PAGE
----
Having addressed in this way the state of the world economy as I see it, I would like to turn briefly to perspectives in the trade arena. I am not going to speak about Cancún, because we will have an opportunity to discuss this matter later in our meeting, when we discuss future developments of the Doha agenda. Here I would like just to express my wish that in this debate we follow the wise advice of our President, who said that "the Doha Agenda has to go on, as there is still a long way to go before the objectives of the Doha meeting can be achieved. All of us should, with a new sense of urgency and determination, united, and upholding our confidence, work together to forward the new round of multilateral trade negotiations and the multilateral trade system, so as to reflect concerns and development demands in a balanced manner". I think this should serve as a guide, and I hope that in our own agenda - which of course does not in any way interfere with the agenda in the WTO - we will find enough matter to provide some positive encouragement to the progress we all wish for. In this respect I would like to draw your attention to some areas that we are going to discuss here in our meeting which are not on the Doha negotiations agenda, but which, if well conducted and if we are able to show some reasonable degree of consensus, could be instrumental in creating a favourable environment for those negotiations. I don´t want to be exhaustive but just to mention to you two areas. One, of course, is commodities, and another is concerns about the erosion of preferences, particularly from countries that face much greater difficulty in adapting to international trade. Especially with regard to the first point, we will have the opportunity later in the meeting to at least begin discussing the report of the meeting of eminent persons that UNCTAD brought together, in accordance with a General Assembly resolution, to discuss the plight of commodities and come up with a few ideas that could be addressed here at the Board and then by the Assembly at its current session. I am confident that the experts came up with a balanced set of recommendations, some of which could already begin to be implemented, and if that happened I am sure that developing countries taking part in trade negotiations would find this an additional reason to be encouraged to participate with renewed determination.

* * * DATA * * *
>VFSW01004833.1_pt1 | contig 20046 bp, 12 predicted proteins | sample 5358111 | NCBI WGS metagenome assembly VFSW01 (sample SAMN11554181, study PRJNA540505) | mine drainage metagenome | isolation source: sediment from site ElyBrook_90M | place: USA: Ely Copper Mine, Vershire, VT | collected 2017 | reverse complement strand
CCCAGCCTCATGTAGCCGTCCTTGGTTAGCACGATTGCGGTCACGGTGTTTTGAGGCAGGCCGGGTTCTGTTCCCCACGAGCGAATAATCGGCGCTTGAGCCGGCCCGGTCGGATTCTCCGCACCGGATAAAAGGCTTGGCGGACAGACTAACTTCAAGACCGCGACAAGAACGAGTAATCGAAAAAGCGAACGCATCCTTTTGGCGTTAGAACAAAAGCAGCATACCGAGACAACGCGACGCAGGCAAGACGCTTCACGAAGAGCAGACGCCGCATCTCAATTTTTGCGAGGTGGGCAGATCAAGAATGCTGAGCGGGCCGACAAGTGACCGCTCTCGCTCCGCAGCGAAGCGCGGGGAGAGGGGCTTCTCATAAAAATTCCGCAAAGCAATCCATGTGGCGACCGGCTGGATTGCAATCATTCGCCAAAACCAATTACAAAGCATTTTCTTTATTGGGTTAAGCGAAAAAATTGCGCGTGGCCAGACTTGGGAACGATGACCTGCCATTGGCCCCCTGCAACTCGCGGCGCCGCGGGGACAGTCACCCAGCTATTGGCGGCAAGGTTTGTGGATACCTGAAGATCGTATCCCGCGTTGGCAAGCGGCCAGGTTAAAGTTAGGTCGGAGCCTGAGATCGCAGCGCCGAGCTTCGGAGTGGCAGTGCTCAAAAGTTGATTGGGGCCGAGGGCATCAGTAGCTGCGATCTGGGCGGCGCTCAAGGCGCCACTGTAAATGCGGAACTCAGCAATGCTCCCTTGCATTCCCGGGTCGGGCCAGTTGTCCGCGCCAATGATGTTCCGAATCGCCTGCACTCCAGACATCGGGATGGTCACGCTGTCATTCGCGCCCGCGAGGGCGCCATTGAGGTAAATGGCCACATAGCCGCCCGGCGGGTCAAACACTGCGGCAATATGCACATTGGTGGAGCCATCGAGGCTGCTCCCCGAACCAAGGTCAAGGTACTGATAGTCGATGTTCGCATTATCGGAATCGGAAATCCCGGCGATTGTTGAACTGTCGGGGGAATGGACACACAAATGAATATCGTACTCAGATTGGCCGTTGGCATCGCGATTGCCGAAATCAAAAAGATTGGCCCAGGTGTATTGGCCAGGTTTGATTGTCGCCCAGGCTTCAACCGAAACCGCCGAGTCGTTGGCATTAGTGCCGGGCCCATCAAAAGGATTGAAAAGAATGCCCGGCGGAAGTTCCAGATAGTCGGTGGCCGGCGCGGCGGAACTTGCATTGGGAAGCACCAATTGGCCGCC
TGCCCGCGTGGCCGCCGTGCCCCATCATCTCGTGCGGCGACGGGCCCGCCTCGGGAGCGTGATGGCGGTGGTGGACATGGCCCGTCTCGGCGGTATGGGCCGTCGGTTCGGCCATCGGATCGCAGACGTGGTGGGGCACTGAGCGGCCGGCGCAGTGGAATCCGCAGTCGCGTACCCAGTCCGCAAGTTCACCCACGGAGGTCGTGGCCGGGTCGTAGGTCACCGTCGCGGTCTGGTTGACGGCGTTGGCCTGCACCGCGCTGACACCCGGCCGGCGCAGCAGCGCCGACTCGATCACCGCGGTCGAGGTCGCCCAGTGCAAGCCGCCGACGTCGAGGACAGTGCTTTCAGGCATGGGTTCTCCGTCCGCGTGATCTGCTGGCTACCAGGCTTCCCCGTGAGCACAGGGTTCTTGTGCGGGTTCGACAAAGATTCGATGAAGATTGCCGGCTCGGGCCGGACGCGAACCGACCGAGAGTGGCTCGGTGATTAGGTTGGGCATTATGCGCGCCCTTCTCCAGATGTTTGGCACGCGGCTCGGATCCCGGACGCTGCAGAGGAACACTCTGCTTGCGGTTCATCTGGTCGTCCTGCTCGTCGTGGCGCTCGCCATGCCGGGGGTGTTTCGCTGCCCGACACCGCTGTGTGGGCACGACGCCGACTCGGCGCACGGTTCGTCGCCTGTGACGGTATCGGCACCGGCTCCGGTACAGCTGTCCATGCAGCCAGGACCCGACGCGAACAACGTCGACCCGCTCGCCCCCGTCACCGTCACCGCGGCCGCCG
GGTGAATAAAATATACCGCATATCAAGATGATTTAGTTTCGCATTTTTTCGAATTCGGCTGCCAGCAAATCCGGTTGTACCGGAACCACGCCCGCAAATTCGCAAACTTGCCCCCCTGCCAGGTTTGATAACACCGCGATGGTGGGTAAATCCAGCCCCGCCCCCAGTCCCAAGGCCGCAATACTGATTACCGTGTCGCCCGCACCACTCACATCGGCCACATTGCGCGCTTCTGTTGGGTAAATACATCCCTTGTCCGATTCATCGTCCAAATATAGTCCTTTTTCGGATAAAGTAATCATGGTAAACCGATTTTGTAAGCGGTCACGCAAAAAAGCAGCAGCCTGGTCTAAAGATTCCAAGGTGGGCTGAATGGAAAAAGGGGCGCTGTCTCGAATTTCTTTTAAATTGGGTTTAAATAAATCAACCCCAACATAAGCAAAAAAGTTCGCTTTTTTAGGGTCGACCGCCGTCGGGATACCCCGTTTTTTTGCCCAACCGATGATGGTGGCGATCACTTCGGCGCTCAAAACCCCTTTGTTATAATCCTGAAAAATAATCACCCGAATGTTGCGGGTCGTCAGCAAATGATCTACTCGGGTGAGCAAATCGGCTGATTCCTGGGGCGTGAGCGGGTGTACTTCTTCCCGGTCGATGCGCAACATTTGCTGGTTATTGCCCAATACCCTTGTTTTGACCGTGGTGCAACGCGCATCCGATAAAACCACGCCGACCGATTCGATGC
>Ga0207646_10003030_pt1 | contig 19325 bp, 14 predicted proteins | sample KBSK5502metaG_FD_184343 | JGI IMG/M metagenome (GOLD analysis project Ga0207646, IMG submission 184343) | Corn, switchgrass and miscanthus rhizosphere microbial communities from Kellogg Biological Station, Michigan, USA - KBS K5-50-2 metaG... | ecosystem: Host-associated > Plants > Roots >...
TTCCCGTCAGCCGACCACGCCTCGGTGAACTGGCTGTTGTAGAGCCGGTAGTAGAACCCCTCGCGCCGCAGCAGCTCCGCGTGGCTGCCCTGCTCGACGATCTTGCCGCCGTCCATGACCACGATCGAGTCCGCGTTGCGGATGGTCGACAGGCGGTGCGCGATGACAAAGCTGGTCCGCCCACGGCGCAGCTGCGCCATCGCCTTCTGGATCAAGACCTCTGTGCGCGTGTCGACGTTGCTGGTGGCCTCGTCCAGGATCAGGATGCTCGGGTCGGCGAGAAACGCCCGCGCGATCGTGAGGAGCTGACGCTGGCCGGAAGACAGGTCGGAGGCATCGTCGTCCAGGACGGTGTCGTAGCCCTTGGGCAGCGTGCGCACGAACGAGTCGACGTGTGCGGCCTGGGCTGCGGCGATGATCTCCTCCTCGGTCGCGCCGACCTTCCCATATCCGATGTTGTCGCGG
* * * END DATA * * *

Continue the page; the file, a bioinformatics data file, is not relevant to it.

Turning finally to the panorama of world trade - not so much to the negotiations, but to what is happening in world trade - I would like to underscore the extremely positive encouragement that is coming from Asia, which I think sets a positive tone for this meeting. A recent forecast by the Asian Development Bank, cited in an editorial in the Financial Times, was probably the only one to confirm the high growth that had been predicted for an important region of the world, and which not only confirmed that high growth but also went further, making a more optimistic prediction for next year. The Asian Development Bank has shown that the 41 developing economies in Asia - which is a very sizeable number - are growing this year by an average 5.3 per cent; and some of them, such as China, are growing by 7.8 per cent. This is the best news in the world economy and is something that should lift everyone´s spirits, as is the bank´s prediction that next year, the region as a whole is set to grow by 6.1 per cent - its average for the entire decade of the 1990s. This really is very encouraging news not only because of the number, but because it is happening in a region that at the beginning of the year was facing the SARS epidemic, which according to the Asian Development Bank cost it 0.6 per cent in GDP. Despite the setback from the SARS epidemic, despite the uncertainty created by the Iraq war and despite concerns over the geostrategic situation, this region was again able to grow at a very rapid pace, and it did so in the face of slow growth in the major markets of the world economy.